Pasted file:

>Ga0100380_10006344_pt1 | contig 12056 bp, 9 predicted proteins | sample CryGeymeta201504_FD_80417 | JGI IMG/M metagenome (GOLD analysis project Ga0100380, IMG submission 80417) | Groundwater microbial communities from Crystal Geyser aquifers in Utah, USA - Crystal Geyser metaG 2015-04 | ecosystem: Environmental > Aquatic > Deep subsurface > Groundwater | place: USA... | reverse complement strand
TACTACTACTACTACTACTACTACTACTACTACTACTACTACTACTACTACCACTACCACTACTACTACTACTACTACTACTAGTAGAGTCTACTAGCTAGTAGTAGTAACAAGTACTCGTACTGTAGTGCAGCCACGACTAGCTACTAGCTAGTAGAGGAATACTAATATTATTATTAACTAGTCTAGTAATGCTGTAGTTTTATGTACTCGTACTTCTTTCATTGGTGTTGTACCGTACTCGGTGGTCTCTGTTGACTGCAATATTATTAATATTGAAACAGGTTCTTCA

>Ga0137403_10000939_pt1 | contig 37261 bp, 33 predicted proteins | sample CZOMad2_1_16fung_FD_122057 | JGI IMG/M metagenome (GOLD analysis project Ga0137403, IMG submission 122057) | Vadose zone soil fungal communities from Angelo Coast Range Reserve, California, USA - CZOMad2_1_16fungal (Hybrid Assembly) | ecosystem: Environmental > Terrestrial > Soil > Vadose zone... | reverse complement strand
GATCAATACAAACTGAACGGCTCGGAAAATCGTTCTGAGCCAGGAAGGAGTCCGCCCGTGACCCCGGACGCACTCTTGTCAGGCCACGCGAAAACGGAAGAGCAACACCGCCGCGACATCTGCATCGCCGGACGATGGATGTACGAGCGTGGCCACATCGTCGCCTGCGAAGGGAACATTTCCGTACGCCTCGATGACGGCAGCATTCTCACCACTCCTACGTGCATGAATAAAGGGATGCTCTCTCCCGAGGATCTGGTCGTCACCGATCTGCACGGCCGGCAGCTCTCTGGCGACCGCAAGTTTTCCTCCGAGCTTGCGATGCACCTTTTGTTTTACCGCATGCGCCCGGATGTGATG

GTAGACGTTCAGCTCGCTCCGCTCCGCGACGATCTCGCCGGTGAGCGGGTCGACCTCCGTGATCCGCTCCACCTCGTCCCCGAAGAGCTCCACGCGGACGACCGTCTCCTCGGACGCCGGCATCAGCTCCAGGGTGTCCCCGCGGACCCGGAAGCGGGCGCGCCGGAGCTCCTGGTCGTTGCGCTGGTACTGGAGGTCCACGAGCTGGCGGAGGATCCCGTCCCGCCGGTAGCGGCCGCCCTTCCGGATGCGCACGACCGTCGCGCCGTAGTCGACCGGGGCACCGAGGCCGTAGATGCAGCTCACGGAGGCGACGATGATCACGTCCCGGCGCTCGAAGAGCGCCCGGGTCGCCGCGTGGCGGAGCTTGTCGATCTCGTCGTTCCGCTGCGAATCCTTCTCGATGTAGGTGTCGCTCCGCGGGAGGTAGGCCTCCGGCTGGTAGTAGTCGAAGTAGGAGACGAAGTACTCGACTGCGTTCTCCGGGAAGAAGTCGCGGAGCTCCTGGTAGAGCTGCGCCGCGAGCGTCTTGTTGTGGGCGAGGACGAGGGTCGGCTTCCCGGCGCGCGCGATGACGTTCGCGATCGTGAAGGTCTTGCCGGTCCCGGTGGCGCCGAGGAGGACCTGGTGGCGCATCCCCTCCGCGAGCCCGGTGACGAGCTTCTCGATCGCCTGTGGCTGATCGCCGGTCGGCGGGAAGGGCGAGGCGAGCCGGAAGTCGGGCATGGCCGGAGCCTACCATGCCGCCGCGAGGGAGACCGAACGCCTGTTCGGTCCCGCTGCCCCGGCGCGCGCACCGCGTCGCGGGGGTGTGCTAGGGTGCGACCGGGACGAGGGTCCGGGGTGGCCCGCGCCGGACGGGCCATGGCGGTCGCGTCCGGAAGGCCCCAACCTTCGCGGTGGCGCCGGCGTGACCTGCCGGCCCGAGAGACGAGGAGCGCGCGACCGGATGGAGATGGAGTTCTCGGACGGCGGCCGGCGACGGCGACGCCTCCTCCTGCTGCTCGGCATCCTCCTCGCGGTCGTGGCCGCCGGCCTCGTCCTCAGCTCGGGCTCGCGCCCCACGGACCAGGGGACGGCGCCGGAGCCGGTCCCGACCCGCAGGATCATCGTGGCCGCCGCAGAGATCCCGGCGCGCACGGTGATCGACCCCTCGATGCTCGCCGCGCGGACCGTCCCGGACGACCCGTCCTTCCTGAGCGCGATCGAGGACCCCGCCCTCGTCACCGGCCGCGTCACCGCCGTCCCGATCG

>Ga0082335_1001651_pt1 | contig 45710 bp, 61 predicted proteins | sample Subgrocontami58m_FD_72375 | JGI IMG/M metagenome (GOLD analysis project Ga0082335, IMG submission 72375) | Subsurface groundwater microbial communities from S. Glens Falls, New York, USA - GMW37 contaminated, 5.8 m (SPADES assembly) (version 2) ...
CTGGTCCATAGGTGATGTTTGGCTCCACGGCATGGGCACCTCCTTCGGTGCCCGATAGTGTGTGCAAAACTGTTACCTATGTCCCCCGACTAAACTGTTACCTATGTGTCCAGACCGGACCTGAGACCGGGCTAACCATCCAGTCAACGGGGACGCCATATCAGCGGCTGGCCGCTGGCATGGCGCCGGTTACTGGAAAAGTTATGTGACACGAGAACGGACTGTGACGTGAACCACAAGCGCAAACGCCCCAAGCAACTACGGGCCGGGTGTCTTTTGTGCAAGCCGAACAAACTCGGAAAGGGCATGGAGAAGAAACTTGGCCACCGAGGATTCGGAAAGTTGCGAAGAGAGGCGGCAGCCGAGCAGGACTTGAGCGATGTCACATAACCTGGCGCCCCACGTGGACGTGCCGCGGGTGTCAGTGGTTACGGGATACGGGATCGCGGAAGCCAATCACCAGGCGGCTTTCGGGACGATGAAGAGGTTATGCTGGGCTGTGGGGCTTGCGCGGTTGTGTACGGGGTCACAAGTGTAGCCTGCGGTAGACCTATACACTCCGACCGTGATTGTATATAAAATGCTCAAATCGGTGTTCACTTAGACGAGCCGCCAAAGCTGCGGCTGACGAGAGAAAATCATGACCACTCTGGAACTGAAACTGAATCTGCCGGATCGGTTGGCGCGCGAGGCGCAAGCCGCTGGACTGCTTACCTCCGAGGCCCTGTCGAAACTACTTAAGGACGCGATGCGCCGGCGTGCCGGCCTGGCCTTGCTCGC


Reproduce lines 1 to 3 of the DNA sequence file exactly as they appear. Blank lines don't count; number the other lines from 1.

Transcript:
>Ga0100380_10006344_pt1 | contig 12056 bp, 9 predicted proteins | sample CryGeymeta201504_FD_80417 | JGI IMG/M metagenome (GOLD analysis project Ga0100380, IMG submission 80417) | Groundwater microbial communities from Crystal Geyser aquifers in Utah, USA - Crystal Geyser metaG 2015-04 | ecosystem: Environmental > Aquatic > Deep subsurface > Groundwater | place: USA... | reverse complement strand
TACTACTACTACTACTACTACTACTACTACTACTACTACTACTACTACTACCACTACCACTACTACTACTACTACTACTACTAGTAGAGTCTACTAGCTAGTAGTAGTAACAAGTACTCGTACTGTAGTGCAGCCACGACTAGCTACTAGCTAGTAGAGGAATACTAATATTATTATTAACTAGTCTAGTAATGCTGTAGTTTTATGTACTCGTACTTCTTTCATTGGTGTTGTACCGTACTCGGTGGTCTCTGTTGACTGCAATATTATTAATATTGAAACAGGTTCTTCA

>Ga0137403_10000939_pt1 | contig 37261 bp, 33 predicted proteins | sample CZOMad2_1_16fung_FD_122057 | JGI IMG/M metagenome (GOLD analysis project Ga0137403, IMG submission 122057) | Vadose zone soil fungal communities from Angelo Coast Range Reserve, California, USA - CZOMad2_1_16fungal (Hybrid Assembly) | ecosystem: Environmental > Terrestrial > Soil > Vadose zone... | reverse complement strand